Why We Use Botanical Nomenclature

Learning the Language of Plant Taxonomy: Explanation of the Binomial System

Image: fall berries of bittersweet vine.
There are three plants that go by the common name "bittersweet." Botanical nomenclature identifies this one as specifically Celastrus orbiculatus. David Beaulieu

For over 200 years we have used the classification model of botanical nomenclature (that is, scientific plant naming) instituted by Linnaeus (1707-1778), the language of plant taxonomy that is employed around the world. Plant taxonomy is the discipline underlying the system of classification used by botanists and horticulturists to organize plants and identify them clearly. Improving on the models developed by his predecessors, Linnaeus simplified the naming procedure through the "binomial" system.

Linnaeus' binomial system uses one Latin name to indicate the genus, and another to indicate the specific epithet. Together, the genus and epithet comprise the "species." By definition, "binomial" means "characterized by having two names," from the prefix "bi-" (indicating "two") and the Latin word for "name," nomen.

For example, botanical nomenclature classifies Oriental bittersweet as Celastrus orbiculatus. The first part of the name, Celastrus, is the genus, the second, orbiculatus, the specific epithet. Although another plant, bittersweet nightshade, also has "bittersweet" in its common name, you know immediately when you see its Latin name (Solanum dulcamara, where the first Latin name is for the genus, nightshade, and the second is for the specific epithet, bittersweet) that it is not related to Celastrus orbiculatus (Solanum and Celastrus are two entirely different genera). A third plant, namely, Celastrus scandens, is also commonly referred to as "bittersweet" (American bittersweet), but the scandens in its botanical name clearly distinguishes it from its Oriental cousin.

Nuts and Bolts of Botanical Nomenclature

  1. The species is a subset of the genus.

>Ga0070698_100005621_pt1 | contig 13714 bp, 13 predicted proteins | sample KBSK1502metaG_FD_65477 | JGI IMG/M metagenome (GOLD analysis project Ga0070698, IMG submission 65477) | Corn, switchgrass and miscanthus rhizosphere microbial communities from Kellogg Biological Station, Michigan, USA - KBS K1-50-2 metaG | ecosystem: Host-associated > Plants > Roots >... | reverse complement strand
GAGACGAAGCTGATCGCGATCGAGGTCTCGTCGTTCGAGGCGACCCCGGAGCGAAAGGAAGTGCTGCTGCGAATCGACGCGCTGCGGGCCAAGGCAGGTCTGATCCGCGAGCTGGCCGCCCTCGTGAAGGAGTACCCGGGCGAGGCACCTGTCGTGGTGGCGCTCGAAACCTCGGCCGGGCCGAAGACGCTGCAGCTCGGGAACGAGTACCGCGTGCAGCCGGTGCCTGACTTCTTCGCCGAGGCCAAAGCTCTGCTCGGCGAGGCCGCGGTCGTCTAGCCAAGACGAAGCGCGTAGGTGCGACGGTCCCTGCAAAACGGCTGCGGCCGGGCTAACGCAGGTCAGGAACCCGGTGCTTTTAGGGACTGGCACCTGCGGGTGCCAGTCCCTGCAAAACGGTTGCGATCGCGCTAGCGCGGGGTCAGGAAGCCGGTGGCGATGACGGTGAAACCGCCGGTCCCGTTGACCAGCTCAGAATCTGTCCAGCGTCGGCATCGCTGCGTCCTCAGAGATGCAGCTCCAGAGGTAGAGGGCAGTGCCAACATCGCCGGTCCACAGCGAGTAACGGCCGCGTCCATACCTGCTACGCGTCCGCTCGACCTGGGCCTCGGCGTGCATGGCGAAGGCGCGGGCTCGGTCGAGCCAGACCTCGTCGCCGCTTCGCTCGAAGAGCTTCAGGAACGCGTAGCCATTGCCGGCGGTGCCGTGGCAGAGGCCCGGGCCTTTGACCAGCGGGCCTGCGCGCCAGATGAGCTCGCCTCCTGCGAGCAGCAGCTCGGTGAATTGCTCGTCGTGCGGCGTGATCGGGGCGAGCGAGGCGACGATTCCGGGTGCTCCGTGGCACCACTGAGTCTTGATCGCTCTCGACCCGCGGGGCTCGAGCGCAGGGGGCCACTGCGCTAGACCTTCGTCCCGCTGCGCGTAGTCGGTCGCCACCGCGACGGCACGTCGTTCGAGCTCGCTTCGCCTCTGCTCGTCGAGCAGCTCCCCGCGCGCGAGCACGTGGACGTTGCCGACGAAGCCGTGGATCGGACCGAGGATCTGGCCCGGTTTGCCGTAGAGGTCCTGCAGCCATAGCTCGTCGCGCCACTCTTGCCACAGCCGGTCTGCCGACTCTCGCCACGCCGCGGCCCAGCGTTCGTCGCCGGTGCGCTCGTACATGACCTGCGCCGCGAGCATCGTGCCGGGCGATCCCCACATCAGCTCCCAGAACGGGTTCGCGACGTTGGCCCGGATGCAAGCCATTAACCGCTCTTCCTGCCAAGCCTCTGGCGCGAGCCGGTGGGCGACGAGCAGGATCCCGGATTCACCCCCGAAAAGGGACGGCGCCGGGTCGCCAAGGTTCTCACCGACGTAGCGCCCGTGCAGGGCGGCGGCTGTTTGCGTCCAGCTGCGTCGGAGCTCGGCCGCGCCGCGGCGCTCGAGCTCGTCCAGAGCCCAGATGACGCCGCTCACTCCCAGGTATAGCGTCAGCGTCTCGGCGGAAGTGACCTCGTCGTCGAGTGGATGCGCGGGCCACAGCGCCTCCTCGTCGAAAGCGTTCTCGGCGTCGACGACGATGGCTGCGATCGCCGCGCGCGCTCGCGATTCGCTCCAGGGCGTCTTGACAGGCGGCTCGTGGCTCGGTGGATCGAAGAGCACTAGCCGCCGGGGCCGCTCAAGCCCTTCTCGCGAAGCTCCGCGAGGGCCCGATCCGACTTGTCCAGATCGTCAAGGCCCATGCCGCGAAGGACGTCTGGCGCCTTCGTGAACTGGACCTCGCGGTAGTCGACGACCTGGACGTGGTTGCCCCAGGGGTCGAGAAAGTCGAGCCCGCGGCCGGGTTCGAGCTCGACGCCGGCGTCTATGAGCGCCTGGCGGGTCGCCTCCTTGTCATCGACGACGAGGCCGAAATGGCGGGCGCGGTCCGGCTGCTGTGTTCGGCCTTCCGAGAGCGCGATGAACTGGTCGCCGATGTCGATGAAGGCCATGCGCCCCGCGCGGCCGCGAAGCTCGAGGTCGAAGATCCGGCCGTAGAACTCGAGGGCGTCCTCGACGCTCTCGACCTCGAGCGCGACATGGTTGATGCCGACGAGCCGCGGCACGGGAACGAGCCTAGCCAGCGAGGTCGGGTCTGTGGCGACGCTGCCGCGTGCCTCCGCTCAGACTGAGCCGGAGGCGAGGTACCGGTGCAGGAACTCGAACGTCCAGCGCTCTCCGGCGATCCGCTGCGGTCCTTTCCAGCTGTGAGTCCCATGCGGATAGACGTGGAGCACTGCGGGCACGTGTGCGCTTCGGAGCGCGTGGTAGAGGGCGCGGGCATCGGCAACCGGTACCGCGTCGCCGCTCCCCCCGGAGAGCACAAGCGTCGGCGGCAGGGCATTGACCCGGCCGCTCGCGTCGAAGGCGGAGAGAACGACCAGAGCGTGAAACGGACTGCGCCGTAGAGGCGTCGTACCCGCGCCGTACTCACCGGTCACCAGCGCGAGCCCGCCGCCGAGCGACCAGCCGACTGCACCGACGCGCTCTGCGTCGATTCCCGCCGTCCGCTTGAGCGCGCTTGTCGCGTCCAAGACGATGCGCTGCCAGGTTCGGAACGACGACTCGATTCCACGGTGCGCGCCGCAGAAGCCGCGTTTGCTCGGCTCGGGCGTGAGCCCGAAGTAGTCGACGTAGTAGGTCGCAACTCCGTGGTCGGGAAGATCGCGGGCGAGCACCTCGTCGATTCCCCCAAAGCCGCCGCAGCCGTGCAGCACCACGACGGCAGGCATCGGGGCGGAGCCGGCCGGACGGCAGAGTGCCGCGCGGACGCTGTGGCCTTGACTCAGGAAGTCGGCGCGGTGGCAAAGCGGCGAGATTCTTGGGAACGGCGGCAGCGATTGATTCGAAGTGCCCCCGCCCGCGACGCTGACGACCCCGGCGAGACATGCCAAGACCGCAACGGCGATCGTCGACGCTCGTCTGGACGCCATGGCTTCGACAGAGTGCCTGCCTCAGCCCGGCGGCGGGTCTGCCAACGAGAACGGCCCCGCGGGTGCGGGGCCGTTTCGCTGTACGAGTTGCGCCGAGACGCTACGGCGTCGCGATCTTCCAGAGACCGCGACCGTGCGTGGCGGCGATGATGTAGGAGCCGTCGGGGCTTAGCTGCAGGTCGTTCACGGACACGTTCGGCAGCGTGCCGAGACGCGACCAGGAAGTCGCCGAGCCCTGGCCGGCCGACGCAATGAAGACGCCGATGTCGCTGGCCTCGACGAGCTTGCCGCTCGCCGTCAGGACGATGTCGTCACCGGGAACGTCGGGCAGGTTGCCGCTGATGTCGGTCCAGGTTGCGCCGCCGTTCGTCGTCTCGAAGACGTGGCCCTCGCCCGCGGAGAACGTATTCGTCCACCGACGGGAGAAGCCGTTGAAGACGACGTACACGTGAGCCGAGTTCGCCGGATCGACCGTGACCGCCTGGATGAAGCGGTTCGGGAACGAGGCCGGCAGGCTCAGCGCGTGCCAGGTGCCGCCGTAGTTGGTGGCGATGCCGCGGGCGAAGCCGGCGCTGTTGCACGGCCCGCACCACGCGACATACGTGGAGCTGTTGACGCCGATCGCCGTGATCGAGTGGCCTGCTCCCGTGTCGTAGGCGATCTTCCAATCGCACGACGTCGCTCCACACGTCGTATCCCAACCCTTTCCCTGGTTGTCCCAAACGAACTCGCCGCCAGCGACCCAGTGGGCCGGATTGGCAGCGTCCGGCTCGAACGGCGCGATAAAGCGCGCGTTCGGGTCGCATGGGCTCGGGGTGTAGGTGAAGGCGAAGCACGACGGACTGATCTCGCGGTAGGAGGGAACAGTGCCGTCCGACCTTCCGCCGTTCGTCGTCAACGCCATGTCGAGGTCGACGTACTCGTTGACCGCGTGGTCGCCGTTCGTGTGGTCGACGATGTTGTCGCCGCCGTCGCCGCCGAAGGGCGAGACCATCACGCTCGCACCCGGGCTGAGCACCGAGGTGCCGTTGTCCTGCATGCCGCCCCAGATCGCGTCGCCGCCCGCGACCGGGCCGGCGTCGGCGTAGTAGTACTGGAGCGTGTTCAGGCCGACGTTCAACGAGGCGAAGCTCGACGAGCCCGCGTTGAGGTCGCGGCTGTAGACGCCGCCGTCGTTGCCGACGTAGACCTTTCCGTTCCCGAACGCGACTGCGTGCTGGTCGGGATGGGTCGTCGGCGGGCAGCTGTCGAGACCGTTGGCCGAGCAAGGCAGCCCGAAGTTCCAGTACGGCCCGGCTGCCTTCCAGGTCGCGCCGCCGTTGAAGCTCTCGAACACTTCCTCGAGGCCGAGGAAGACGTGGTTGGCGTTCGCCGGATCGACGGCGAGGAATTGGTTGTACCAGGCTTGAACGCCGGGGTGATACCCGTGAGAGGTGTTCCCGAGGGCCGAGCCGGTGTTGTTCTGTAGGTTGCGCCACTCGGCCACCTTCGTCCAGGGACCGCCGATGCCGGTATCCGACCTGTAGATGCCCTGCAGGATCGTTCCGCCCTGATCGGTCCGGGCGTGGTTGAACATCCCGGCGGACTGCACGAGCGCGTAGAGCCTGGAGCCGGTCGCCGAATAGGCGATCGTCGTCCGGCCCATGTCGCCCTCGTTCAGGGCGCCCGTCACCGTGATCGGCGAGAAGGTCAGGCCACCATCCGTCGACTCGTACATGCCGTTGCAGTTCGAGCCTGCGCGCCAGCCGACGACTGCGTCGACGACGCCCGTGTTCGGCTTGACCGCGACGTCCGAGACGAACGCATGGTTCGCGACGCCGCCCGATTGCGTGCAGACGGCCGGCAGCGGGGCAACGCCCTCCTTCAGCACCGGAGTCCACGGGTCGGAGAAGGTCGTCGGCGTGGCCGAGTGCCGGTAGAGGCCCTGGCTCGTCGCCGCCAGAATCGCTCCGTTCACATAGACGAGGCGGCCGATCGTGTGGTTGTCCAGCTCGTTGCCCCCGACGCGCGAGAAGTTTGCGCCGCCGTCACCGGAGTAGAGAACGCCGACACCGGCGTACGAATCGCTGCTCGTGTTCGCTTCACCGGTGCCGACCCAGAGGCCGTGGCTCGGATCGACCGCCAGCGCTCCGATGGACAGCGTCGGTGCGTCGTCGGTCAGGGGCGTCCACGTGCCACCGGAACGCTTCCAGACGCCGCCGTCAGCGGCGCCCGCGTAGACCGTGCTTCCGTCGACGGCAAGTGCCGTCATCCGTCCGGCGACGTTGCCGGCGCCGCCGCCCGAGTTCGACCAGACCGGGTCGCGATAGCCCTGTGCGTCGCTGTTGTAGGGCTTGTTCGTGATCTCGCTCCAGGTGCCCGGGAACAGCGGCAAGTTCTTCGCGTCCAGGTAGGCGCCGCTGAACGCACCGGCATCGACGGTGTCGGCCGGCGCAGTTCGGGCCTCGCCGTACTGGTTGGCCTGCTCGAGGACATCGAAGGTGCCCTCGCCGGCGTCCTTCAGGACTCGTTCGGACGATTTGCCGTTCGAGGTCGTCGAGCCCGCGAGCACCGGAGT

2. The genus begins with a capital letter, whereas the first letter in the specific epithet is lower-case. Both are italicized.
  3. In instances where we translate from Latin to arrive at the common name, we reverse the order of the names, putting the epithet before the genus. This is true in the case of Solanum dulcamara (see above), which translates literally as bittersweet (from dulcamara) nightshade (from Solanum). Note, however, that the common name for a plant is not always a literal translation of the Latin name. For example, the common name for Celastrus scandens (see above) is American bittersweet, but the literal translation of the Latin, in this case, has nothing to do with either "American" or "bittersweet."
  1. Sometimes in plant taxonomy, you will see a third name. In such cases, we are simply getting more specific, accounting for variation within a species. Most commonly, this third name indicates a cultivar (cultivated variety); it will appear in single quotation marks and its first letter is capitalized. But, sometimes, this third name indicates a variety (naturally occurring variety). A variety name is preceded by the abbreviation, "var." Unless the variety name is a proper noun, its first letter is not capitalized. But, like the genus name and specific epithet, the variety name is italicized.
  2. Sometimes yet another word is added after the genus name and epithet, which is neither italicized nor set off by quotation marks -- the name of the person who first described the plant. These names are sometimes abbreviated. When the name is abbreviated as "L," it stands for "Linnaeus."
  3. When you see a genus name followed by the letter "x," followed, in turn, by an epithet, this is an indication that the plant is a cross between two different plant species -- a "hybrid plant."

Why do we use botanical nomenclature? Why aren't the common names of plants good enough? We use scientific plant names (or "botanical plant names") to avoid confusion, since they are an international language of sorts.

That does not mean that they, themselves are never confusing; botanists sometimes decide the current plant taxonomy is "wrong" and change the name. But, by and large, the use of the binomial system described above achieves greater clarity than the use of common plant names.

To look up a particular plant on my website by botanical name, please consult my list of scientific names of plants. Do not be afraid to work with botanical nomenclature. It may seem intimidating at first, but you will soon recognize some terms that appear over and over again, establishing patterns: for example, the use of reptans in the name of a creeper.